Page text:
Romance is in the air.
You find it in Niagara Falls, Ont., just off the Niagara Parkway, a 10-minute drive from Clifton Hill. For more than a century it has glided, suspended from a 1,800-foot cable, high over the deep green whirlpool. All day, from April to November, it goes back and forth, making its 10-minute trip.
It is the Whirlpool Aero Car.
Until 2004, it was called the Spanish Aero Car, and most people still call it that. The old name was a tribute to the Spaniards who proposed, designed and financed this marvel. And do they ever deserve it.
You could call the Aero Car the original zipline. It can be glimpsed in the Marilyn Monroe movie "Niagara." Canada treasures the Aero Car as its only work by Leonardo de Torres Quevedo, a renowned engineer and inventor who made contributions in a number of fields. So masterful is the Aero Car that civil engineers have named it a historic landmark.
It has not only genius but style. That whimsical red and yellow open-air carriage is the original. A little pinwheel turns this way and that -- to measure the wind, maybe. It is pretty as a picture book.
Most impressively, in all the years of the Aero Car's operation, there has never been an accident or injury. A rescue car is handy in case it is needed, but it never has been. The rescue car replaced an earlier, scarier, bicycle-like emergency contraption, fortunately also never used. Let's hear it for those Spanish engineers. Salud!
And yet ... and yet ... the ride looks so precarious.
Everyone has seen the Aero Car, floating improbably over the whirlpool, dangling from its high wire. Who has ridden it? Not many of us. I hadn't, until now.
But I'd always sort of wanted to. And as the great Spanish writer Cervantes wrote in "Don Quixote," "To surrender dreams -- that may be madness."
The time had come.
The thrill starts long before you hop on. Technically the carriage holds 40 people, but they limit it to 35. Your lucky little group assembles on a platform, watching the Aero Car make its way toward you.
If you weren't prepared for it, it would be a startling sight. The ride's trial run, on Feb. 11, 1916, had not been publicized, and a trolley passing by on the Great Gorge Route screeched to a halt. The driver blew the whistle, and his passengers cheered.
There's still something exotic about it. Even with that impeccable safety record, you might feel a twinge of hesitation. We're used to things being high-tech and computerized. It's a challenge to trust old science.
"My grandma rode it. She's 80," said Chelsey Tobin, of Niagara Parks. "She was really nervous at first, but then she was fine with it. It's slow and relaxing."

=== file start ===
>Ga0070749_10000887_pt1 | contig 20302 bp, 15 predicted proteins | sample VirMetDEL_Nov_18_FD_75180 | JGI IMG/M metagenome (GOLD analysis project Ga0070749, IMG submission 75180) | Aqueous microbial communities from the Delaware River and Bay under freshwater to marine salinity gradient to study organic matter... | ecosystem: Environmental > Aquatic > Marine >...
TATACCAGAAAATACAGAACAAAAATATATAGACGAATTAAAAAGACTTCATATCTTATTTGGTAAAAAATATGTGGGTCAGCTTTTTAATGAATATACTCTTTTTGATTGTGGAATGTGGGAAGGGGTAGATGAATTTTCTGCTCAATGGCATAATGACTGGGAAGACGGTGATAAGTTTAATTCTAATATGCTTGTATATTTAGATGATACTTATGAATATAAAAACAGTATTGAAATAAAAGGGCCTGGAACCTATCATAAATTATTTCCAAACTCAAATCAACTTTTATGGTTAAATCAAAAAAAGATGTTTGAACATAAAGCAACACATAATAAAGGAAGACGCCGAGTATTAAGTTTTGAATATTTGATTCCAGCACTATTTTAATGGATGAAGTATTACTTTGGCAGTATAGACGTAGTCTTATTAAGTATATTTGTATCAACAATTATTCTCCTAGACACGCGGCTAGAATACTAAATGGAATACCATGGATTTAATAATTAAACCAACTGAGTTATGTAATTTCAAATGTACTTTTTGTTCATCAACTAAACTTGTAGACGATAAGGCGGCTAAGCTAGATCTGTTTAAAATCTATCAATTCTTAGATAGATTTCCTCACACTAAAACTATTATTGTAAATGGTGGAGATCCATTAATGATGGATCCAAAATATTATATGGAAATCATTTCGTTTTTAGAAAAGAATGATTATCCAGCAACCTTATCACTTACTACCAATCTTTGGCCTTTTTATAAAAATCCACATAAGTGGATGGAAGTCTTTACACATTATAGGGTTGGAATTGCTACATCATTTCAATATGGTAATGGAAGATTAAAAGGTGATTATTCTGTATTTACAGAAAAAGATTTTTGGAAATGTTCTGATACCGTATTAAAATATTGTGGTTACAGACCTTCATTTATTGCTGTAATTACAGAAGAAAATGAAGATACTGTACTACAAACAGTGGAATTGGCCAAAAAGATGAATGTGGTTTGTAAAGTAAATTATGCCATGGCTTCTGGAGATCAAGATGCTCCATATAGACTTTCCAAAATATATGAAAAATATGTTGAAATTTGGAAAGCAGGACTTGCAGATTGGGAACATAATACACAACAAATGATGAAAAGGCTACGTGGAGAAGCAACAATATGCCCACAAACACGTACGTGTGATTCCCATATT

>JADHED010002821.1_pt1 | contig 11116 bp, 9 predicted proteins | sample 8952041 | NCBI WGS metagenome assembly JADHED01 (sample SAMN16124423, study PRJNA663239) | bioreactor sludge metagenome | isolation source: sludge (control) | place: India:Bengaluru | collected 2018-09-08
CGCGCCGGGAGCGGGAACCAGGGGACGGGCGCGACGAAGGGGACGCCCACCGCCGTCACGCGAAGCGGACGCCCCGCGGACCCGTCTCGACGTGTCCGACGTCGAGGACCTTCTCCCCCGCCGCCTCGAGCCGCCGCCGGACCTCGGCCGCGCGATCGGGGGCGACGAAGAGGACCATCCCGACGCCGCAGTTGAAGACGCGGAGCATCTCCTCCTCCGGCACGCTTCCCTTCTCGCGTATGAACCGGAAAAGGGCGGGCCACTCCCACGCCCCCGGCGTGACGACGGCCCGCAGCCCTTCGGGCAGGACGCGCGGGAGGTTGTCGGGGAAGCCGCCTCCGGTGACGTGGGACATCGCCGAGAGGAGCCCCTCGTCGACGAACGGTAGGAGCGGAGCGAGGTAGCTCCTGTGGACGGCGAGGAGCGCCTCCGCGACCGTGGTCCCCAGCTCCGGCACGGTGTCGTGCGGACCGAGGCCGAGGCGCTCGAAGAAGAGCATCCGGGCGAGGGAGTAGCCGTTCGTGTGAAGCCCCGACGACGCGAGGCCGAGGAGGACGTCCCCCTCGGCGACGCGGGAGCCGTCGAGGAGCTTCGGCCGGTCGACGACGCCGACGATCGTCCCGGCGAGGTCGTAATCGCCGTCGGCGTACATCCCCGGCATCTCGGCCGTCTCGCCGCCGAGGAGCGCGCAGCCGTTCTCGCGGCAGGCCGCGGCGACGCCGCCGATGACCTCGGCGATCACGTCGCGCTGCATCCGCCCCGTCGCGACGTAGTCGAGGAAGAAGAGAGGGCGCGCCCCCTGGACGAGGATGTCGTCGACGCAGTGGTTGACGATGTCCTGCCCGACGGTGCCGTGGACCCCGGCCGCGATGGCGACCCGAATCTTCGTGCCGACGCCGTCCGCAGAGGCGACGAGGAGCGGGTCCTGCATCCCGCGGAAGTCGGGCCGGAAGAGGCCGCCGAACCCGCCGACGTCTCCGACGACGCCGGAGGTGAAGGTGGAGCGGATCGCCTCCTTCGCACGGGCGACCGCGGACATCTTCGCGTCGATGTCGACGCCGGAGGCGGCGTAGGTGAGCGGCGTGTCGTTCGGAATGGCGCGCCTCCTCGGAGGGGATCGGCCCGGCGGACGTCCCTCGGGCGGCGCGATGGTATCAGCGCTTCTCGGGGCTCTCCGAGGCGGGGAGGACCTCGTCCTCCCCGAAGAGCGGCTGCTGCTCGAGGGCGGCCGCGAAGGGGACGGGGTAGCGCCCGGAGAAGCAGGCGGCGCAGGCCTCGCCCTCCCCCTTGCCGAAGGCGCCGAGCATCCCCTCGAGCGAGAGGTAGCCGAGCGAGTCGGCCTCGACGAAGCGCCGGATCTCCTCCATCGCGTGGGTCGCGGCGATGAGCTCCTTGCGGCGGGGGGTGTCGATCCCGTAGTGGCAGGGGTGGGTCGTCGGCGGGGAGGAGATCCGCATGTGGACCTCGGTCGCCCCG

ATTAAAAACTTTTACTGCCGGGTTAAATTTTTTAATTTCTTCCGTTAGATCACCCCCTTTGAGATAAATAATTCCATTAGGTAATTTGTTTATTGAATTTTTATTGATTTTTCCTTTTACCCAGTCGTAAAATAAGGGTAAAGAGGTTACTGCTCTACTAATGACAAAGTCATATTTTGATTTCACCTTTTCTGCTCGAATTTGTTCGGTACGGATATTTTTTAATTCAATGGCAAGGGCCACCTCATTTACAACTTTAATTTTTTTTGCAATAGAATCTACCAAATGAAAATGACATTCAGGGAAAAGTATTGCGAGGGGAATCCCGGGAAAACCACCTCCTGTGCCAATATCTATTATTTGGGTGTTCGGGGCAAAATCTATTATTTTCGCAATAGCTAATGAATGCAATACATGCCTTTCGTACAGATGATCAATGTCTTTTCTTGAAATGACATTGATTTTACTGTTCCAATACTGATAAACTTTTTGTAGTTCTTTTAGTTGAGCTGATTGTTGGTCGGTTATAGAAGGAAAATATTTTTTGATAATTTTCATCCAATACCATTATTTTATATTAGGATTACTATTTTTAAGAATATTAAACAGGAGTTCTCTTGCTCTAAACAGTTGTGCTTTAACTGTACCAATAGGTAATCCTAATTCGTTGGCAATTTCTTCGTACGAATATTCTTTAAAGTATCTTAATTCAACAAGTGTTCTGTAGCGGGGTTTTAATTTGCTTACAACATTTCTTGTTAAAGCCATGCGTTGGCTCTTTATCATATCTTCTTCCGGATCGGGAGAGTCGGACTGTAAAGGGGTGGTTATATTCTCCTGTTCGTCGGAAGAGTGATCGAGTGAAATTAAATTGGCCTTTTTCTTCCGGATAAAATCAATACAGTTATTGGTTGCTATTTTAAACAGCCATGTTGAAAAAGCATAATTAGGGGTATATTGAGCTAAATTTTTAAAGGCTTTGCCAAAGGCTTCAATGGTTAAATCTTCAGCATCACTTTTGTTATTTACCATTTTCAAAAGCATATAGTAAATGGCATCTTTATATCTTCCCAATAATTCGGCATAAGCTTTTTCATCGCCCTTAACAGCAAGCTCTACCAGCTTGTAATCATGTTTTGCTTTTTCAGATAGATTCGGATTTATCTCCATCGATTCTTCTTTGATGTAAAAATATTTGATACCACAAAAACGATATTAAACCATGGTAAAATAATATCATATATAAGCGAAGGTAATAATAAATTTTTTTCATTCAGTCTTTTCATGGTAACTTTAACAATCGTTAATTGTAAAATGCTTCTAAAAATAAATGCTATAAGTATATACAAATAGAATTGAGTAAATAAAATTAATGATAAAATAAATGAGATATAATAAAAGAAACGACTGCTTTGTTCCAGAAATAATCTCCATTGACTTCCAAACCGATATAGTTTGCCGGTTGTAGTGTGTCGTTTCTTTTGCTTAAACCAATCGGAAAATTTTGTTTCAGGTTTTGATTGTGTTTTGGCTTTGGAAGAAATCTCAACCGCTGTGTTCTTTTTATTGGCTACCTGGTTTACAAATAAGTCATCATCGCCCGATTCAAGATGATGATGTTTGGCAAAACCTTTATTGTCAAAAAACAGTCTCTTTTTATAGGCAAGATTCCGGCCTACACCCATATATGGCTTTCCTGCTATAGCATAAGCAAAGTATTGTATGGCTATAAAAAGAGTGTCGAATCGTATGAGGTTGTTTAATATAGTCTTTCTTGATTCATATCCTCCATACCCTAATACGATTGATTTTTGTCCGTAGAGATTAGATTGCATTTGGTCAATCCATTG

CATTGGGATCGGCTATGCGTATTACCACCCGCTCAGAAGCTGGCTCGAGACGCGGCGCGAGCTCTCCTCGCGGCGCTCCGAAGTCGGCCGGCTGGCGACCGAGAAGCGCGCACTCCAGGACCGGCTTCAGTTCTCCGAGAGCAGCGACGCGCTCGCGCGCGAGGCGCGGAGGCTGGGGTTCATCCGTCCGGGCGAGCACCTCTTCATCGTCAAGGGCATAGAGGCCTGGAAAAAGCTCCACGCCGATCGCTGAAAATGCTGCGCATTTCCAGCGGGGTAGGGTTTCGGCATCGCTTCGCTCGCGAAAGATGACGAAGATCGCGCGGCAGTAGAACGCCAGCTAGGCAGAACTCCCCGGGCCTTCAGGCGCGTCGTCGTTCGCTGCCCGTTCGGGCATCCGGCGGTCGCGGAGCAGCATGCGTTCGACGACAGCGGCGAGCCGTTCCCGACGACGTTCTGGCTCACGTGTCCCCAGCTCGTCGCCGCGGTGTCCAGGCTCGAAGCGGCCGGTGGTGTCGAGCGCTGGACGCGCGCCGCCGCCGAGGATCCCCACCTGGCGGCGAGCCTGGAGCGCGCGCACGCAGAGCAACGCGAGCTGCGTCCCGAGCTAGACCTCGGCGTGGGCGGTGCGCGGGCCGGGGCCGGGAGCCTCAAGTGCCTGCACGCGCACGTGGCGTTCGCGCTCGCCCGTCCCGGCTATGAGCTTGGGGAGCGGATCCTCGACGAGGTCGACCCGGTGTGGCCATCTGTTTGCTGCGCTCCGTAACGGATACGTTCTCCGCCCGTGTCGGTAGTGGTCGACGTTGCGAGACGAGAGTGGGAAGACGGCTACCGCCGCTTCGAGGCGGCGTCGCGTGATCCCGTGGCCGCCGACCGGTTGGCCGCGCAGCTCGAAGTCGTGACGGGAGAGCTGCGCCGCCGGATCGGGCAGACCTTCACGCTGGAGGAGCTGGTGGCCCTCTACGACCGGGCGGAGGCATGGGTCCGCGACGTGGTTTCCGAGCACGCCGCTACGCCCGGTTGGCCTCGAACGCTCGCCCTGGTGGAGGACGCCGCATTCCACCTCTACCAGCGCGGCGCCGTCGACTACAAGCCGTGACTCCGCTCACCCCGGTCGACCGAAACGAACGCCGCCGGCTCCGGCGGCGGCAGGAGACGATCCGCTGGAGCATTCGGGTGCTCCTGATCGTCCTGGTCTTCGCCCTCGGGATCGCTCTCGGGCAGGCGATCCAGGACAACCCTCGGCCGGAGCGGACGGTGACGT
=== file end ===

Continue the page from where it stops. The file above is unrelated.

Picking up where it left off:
Buoyed by such assurances, everyone filed on, people of all ages and colors. You are told where to stand. On the way back, you'll switch sides, so everyone gets to see both views.
Out we swung, over the deep green water.
And lo, it was true. The biggest surprise of the Aero Car is how relaxing it is. The car's gentle motion is a striking contrast with the roiling whirlpool below. The bends of the river appear with new clarity, as if you are riding over a map.
The bright red Whirlpool Jet Boat veered into view. Once, taking that wild ride, I laughed at how my fellow passengers and I took time out to wave at the Aero Car, passing overhead, and the Aero Car's riders waved back. Now I saw what they had seen. The boat looked like a bathtub toy, bouncing around on the waves.
There is one more odd aspect, as if we needed one, to the Aero Car adventure. Though it travels between two points on the Canadian shore, it crosses the international border four times, twice each way. Exactly why that is would take some explaining, but it's a great brain teaser to ponder as you soar over the water.
Sometimes, it's best to let your mind drift free. Peace fills the car as it glides down its cable. You think of all the folks who have savored this sensation over the last century -- movie stars, kings and queens, maybe your great-grandparents.
You may also whisper a quick "gracias" to Senor Torres Quevedo, whose work has held up so well. On Dec. 29, 2012, his 160th birthday, he earned a Google Doodle. He was pictured -- you guessed it -- in the Aero Car.
As the car came to a gentle stop, we all filed out, exhilarated. A few folks lingered to watch the next trip.
Kurt Sorensen, of Denmark, called the ride relaxing in his thick Scandinavian accent. His son Michael agreed.
"We looked up and saw it," exulted Michael, 28. "We said, 'That's a cable car! Let's go.'"
More beautiful words were never spoken. Next time you see the Aero Car passing overhead, don't just stare.
Say, "That's a cable car!
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